But is it justified? Is there really such a heightened risk of sex crimes on Halloween that we need to go to such great lengths? Let's take a look at the data.

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Future Doctors Score a “D” in Sexual Health Knowledge Because Sex Ed Barely Exists in Medical School

Future Doctors Score a “D” in Sexual Health Knowledge Because Sex Ed Barely Exists in Medical School

The state of sex education is poor for American adolescents—but you probably already knew that. However, what you may not have realized is that the state of sex education for US medical students isn’t all that great, either. This is both surprising and sad, given all of the important implications (good and bad) that sex can have for our health. 

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Men Who Have More Sex Have a Lower Risk of Heart Attacks

Men Who Have More Sex Have a Lower Risk of Heart Attacks

Scientists have found that sex seems to be good for us in many ways. For example, sexual activity has stress-relieving properties: when couples in a good quality relationship have sex on one day, they report feeling less stressed the next day. Moreover, having sex increases people’s sense of meaning in life and leads to a boost in positive mood states. Beyond these psychological effects, some research suggests that having frequent sex might also have benefits for your heart health.  

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Seven Fascinating Facts About Sexual Fantasies

Seven Fascinating Facts About Sexual Fantasies

I surveyed 4,175 Americans from all 50 states about their sexual fantasies for my book Tell Me What You Want. Participants were asked to describe their favorite sexual fantasy of all time, as well as report on how often they fantasized about hundreds of different people, places, and things. They were also asked extensive questions about their personalities, sexual histories, and demographic backgrounds. The results are a treasure trove of information about what it is that turns us on and why. Here’s a sneak peek at seven of the most fascinating things I found:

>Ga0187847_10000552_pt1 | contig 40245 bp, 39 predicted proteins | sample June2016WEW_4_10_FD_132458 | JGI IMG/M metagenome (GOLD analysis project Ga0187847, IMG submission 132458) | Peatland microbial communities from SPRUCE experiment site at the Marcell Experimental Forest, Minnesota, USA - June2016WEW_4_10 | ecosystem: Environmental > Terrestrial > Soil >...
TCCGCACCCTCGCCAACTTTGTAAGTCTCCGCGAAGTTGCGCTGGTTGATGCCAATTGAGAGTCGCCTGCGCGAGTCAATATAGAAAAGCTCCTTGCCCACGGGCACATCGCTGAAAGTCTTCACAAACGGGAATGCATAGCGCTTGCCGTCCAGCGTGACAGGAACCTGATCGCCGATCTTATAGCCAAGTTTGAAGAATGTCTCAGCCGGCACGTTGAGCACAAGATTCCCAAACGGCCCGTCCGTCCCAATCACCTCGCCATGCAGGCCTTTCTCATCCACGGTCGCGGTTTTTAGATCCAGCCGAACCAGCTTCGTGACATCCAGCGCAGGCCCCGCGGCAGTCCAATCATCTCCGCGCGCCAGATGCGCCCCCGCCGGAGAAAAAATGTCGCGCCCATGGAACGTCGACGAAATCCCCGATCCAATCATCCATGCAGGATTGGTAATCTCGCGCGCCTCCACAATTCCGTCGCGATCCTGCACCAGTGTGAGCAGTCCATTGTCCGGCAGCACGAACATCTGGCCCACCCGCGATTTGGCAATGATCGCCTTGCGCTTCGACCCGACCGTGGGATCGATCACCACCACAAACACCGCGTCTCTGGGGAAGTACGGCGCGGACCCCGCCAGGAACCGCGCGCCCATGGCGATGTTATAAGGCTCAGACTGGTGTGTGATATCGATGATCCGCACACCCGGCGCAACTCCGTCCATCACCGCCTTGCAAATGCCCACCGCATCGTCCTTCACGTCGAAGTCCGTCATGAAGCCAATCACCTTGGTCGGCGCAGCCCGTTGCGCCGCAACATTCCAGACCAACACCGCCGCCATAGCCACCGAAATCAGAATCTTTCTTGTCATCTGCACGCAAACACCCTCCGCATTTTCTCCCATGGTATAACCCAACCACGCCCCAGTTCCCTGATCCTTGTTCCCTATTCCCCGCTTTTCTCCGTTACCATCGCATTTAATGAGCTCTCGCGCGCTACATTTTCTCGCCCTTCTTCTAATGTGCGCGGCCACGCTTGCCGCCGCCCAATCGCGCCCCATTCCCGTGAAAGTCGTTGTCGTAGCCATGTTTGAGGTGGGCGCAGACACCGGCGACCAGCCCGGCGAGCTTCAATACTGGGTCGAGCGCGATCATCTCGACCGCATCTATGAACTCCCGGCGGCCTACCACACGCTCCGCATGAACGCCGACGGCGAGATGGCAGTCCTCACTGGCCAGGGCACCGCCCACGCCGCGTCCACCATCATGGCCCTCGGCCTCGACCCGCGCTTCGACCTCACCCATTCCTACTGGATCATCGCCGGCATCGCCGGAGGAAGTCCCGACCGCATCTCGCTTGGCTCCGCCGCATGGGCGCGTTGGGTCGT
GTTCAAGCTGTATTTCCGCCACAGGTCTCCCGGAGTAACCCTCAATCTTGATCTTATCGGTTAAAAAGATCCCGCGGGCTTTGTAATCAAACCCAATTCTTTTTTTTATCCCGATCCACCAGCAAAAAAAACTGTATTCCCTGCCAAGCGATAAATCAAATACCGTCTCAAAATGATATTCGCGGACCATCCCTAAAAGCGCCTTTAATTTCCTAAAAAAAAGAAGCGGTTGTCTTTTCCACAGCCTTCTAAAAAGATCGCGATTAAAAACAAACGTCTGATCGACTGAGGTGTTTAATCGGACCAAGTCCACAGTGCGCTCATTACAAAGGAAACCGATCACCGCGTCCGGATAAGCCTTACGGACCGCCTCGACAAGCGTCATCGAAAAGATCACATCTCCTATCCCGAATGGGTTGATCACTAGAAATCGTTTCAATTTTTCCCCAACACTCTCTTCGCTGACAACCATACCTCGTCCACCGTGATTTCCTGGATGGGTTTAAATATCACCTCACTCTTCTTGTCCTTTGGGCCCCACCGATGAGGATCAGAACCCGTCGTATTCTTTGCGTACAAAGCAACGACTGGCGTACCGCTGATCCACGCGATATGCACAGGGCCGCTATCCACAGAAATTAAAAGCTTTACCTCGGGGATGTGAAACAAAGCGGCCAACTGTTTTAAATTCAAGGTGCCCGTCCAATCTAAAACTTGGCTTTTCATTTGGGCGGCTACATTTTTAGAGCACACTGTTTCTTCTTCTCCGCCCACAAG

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How Booze and Weed Affect Us During Sex

How Booze and Weed Affect Us During Sex

Alcohol and marijuana are among the most popular substances people use to enhance their sexual experiences. But when it comes to their effects, how similar or different are these drugs? A study published this year in the Archives of Sexual Behavior offers some insight.

Researchers conducted in-depth interviews with 24 young adults in New York City and asked them to compare their past experiences using alcohol and marijuana during sex. Obviously, this is a very small sample and we must be cautious when it comes to generalizing the findings; however, the results still tell us some important things. Here’s a quick rundown of the highlights:

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First-Born Kids are Most Likely To Get a “Birds and Bees” Talk From Their Parents

First-Born Kids are Most Likely To Get a “Birds and Bees” Talk From Their Parents

Parents have the potential to play an important role in their children’s sex education. Indeed, many of you reading this probably received a version of the “birds and bees” talk from them at some point. For some of you, this talk may have been your very first introduction to the topic of sex (even if it was a little awkward). 

However, some people are more likely to receive sex education from their parents than others. A new study suggests that your odds of having the “birds and bees” talk depends on your birth order, meaning whether you were a first-born or later-born child. 

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How Does Consent Work In An Orgy?

How Does Consent Work In An Orgy?

There’s a big assumption built into the way most people talk about sexual consent, which is that sex is exclusively a two-person activity. While it’s true that sex most often occurs in pairs, it’s definitely not the case that sex only ever involves two people. Sometimes people have threesomes or participate in orgies or other group encounters. So how does consent work when you have more than two people involved?

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Orgasms Trigger Migraine Headaches in Some, But Cure Them in Others

Orgasms Trigger Migraine Headaches in Some, But Cure Them in Others

We’ve long known that there’s a link between sex and headaches. In fact, we can trace this all the way back to Hippocrates, who is thought to be the first to point out a connection between “immoderate venery” and headaches (if, like me, you aren’t familiar with the term “venery,” I’ll save you the trouble of Googling it—it refers to “the practice or pursuit of sexual pleasure”) [1]. However, it wasn’t until the late 1960s and early 1970s that physicians really began formally documenting this in medical case reports [2].